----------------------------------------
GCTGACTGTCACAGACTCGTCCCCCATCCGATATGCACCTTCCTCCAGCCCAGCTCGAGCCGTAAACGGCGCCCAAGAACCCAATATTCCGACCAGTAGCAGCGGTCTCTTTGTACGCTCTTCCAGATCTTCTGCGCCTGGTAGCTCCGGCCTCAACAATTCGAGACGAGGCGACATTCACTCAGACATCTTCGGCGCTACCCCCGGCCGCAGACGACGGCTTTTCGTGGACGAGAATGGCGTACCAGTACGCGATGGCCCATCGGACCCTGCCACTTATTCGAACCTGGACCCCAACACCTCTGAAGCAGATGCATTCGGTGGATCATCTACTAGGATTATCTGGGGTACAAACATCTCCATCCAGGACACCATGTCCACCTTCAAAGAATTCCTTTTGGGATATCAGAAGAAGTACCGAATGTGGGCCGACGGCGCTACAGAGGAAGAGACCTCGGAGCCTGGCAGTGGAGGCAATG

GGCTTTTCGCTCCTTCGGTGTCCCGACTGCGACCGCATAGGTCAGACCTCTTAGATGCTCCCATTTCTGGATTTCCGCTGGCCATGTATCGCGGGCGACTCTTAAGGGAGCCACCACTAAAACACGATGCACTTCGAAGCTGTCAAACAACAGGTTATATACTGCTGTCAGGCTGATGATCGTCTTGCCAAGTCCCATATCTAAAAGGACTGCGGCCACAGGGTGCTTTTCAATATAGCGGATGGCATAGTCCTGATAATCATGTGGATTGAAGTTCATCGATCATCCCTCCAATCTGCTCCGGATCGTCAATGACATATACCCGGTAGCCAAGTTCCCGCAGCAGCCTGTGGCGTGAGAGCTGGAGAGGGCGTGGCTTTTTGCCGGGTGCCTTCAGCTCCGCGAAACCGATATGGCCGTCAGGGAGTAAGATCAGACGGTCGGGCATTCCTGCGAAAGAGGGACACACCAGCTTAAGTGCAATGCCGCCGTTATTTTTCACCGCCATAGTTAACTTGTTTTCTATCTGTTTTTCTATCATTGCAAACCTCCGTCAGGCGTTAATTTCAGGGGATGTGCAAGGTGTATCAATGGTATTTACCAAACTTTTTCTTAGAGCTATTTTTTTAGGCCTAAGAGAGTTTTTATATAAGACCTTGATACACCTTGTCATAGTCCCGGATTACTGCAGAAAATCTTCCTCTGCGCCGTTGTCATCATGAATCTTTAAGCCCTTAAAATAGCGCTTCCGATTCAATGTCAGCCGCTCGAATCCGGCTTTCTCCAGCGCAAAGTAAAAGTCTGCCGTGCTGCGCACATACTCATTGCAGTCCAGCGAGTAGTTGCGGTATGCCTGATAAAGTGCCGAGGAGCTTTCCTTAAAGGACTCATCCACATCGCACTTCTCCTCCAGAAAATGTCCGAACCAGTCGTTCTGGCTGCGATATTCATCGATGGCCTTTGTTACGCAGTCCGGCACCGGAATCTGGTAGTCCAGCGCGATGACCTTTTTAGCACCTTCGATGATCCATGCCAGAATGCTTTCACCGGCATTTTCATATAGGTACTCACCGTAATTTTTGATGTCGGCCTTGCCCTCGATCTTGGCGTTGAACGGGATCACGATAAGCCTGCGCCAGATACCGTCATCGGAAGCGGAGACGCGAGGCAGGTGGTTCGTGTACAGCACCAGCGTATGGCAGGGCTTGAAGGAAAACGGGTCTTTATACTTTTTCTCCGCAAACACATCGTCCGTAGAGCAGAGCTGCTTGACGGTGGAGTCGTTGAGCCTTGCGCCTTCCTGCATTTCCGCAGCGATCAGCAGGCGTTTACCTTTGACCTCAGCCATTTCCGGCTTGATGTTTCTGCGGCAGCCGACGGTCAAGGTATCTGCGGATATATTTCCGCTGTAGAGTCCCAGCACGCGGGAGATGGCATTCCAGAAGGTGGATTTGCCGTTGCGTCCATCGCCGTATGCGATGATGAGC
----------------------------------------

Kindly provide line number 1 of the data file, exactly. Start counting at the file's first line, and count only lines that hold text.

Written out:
GCTGACTGTCACAGACTCGTCCCCCATCCGATATGCACCTTCCTCCAGCCCAGCTCGAGCCGTAAACGGCGCCCAAGAACCCAATATTCCGACCAGTAGCAGCGGTCTCTTTGTACGCTCTTCCAGATCTTCTGCGCCTGGTAGCTCCGGCCTCAACAATTCGAGACGAGGCGACATTCACTCAGACATCTTCGGCGCTACCCCCGGCCGCAGACGACGGCTTTTCGTGGACGAGAATGGCGTACCAGTACGCGATGGCCCATCGGACCCTGCCACTTATTCGAACCTGGACCCCAACACCTCTGAAGCAGATGCATTCGGTGGATCATCTACTAGGATTATCTGGGGTACAAACATCTCCATCCAGGACACCATGTCCACCTTCAAAGAATTCCTTTTGGGATATCAGAAGAAGTACCGAATGTGGGCCGACGGCGCTACAGAGGAAGAGACCTCGGAGCCTGGCAGTGGAGGCAATG